Home Louder Than War Out Cold: Living is Killing Me – Album review

Out Cold: Living is Killing Me – Album review

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Out Cold front coverOut Cold – Living is Killing Me (Kibou)

LP/CD/DL

Out now

Allegedly the “most underrated band in US Hardcore” Out Cold deserve some credit, but with so many other strong contenders it’s no surprise, says Nathan Brown, as he listens to a final album 10 years in the making.

Out Cold are one of those US hardcore bands I’ve always been aware of but to whom I have never paid huge amounts of attention.  So the claim from Kibou records that they are the “most underrated band in US Hardcore” could be valid.  Out Cold started in Dracut, Massachussets – less than an hour’s drive from Boston – back in 1989 and released 7 albums.  Having juddered to a halt in 2009 after the death of singer Mark Sheehan, why and how is this new “final” album coming to us now in 2019?  This final release completes some songs that Mark Sheehan and drummer John Evicci had laid down.  While Sheehan had played the guitar parts, he had never got to laying down the vocals. I guess its a matter of finishing what they started, and in some ways a tribute to a departed friend.  This project pulled in Kevin Mertens, the band’s original singer from their first eponymous LP.  10 years later and with additional guitars added in 2013 and again in 2017 I’m left wondering how many times this album very nearly didn’t come out.

Punks in the know often refer to a “Boston” hardcore sound (Massachussets not Lincolnshire, get me?).  The scene captured on “This Is Boston Not L.A” gave us The F.U’s, Gang Green and Jerry’s Kids but also Siege, DYS and SS Decontrol and had a heavy straight edge contingent.  Stripped back, fast, drum heavy hardcore generally driven by non-stop riffing speedy guitars and some angry bloke shouting at you. A general air of menace.  Songs that typically last less than less than 2 minutes.  Any that do will most definitely feature a breakdown in the middle for some circle pit action.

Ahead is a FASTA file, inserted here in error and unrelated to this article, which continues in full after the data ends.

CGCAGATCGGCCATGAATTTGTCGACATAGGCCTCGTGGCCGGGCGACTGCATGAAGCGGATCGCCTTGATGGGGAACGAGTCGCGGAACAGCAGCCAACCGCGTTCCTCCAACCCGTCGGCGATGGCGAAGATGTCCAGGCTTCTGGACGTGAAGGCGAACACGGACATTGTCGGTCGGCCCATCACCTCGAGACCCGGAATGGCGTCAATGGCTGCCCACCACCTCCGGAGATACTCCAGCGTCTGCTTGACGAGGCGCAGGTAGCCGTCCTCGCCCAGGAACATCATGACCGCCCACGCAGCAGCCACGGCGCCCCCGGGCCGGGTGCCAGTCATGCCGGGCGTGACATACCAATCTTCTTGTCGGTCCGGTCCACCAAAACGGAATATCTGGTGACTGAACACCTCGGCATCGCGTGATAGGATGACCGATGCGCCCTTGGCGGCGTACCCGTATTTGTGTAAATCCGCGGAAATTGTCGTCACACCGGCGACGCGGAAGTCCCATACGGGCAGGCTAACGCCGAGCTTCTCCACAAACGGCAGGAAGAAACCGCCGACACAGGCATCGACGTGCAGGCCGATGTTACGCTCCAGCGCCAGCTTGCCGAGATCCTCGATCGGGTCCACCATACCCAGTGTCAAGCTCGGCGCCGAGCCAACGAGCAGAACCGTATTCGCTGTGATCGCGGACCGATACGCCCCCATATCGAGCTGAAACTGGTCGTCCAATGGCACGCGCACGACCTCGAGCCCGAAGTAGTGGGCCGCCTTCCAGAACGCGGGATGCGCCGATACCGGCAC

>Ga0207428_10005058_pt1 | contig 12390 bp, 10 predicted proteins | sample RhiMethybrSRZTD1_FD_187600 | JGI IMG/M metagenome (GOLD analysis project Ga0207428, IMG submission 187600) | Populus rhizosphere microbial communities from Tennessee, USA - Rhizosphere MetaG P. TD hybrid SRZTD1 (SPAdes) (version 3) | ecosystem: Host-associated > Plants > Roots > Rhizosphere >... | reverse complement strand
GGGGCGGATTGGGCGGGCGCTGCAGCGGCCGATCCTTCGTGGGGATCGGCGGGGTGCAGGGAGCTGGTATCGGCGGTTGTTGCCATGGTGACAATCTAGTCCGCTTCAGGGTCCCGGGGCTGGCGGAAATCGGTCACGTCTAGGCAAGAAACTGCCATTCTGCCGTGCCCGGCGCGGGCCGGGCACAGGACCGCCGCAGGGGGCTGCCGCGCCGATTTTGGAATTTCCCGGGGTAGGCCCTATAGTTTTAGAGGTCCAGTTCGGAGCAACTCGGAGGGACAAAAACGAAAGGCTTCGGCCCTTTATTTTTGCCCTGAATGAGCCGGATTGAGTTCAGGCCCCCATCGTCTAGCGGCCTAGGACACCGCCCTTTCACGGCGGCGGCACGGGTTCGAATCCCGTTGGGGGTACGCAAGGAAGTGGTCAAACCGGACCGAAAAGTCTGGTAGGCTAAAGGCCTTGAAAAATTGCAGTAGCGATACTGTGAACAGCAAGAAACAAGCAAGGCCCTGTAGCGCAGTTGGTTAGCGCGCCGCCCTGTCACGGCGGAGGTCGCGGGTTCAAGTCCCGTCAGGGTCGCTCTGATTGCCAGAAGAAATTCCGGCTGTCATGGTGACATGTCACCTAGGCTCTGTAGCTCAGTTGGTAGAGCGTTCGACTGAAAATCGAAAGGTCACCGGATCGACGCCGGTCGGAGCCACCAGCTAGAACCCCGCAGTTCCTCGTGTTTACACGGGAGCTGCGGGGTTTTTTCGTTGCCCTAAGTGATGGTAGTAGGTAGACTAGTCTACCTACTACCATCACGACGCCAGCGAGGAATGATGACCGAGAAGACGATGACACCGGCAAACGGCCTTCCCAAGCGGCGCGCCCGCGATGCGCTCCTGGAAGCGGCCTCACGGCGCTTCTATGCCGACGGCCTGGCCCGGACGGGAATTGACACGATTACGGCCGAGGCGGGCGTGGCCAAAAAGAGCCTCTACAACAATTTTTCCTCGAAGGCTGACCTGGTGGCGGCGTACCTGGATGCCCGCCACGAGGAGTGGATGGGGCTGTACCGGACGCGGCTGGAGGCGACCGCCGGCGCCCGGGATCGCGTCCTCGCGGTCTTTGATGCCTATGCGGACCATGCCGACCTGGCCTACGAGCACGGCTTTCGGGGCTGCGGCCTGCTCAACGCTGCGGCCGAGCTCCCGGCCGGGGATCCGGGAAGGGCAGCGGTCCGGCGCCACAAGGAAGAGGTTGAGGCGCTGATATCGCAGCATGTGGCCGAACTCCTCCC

Out Cold fit into that bracket fairly well – straight ahead angry man shouting over rolling guitar riffs. But on this album they deviate a little in a couple of places, so if you add a bit of the rough and readiness of Poison Idea and Rollins-era Black Flag – particularly when it comes to some of the lead guitar work and vocal chord straining screaming – I think you’re there.  This may give it a wider appeal then those seeking a particular breed of hardcore as it moves towards a heavier, rockier sound often to be heard emanating from Scandinavia.  The problem for Out Cold has always been that they were running in a strong pack which might explain why they didn’t get as much recognition as they probably deserved.

The lyrics are from the darker side of life, observing the fucked up society we live in as if lifted from Travis Bickle’s diary and there’s a bit of introspective self loathing to boot. Titles like “Pre-emptive stabbing” and “Build it, set it on fire” are fairly strong clues. These 14 songs will take up just 20 minutes of your valuable time, which means gives you time to listen to them again.

Listen to You’re Toxic by Out Cold.

Also released in Russia and the US, UK readers can pick up their copies from Kibou Records, whose head honcho James makes a racket in his band The Domestics,  clearly influenced by Out Cold.

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All words by Nathan Brown. More from Nathan can be found over at his Louder Than War Author Archive.

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